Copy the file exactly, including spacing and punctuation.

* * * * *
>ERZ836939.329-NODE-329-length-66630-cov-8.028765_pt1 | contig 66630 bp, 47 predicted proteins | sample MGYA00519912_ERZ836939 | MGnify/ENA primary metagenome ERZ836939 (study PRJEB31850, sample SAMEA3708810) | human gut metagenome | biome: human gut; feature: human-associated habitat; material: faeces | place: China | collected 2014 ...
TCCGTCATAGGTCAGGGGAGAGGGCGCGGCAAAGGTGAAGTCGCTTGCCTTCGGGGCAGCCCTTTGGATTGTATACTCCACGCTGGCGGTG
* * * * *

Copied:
>ERZ836939.329-NODE-329-length-66630-cov-8.028765_pt1 | contig 66630 bp, 47 predicted proteins | sample MGYA00519912_ERZ836939 | MGnify/ENA primary metagenome ERZ836939 (study PRJEB31850, sample SAMEA3708810) | human gut metagenome | biome: human gut; feature: human-associated habitat; material: faeces | place: China | collected 2014 ...
TCCGTCATAGGTCAGGGGAGAGGGCGCGGCAAAGGTGAAGTCGCTTGCCTTCGGGGCAGCCCTTTGGATTGTATACTCCACGCTGGCGGTG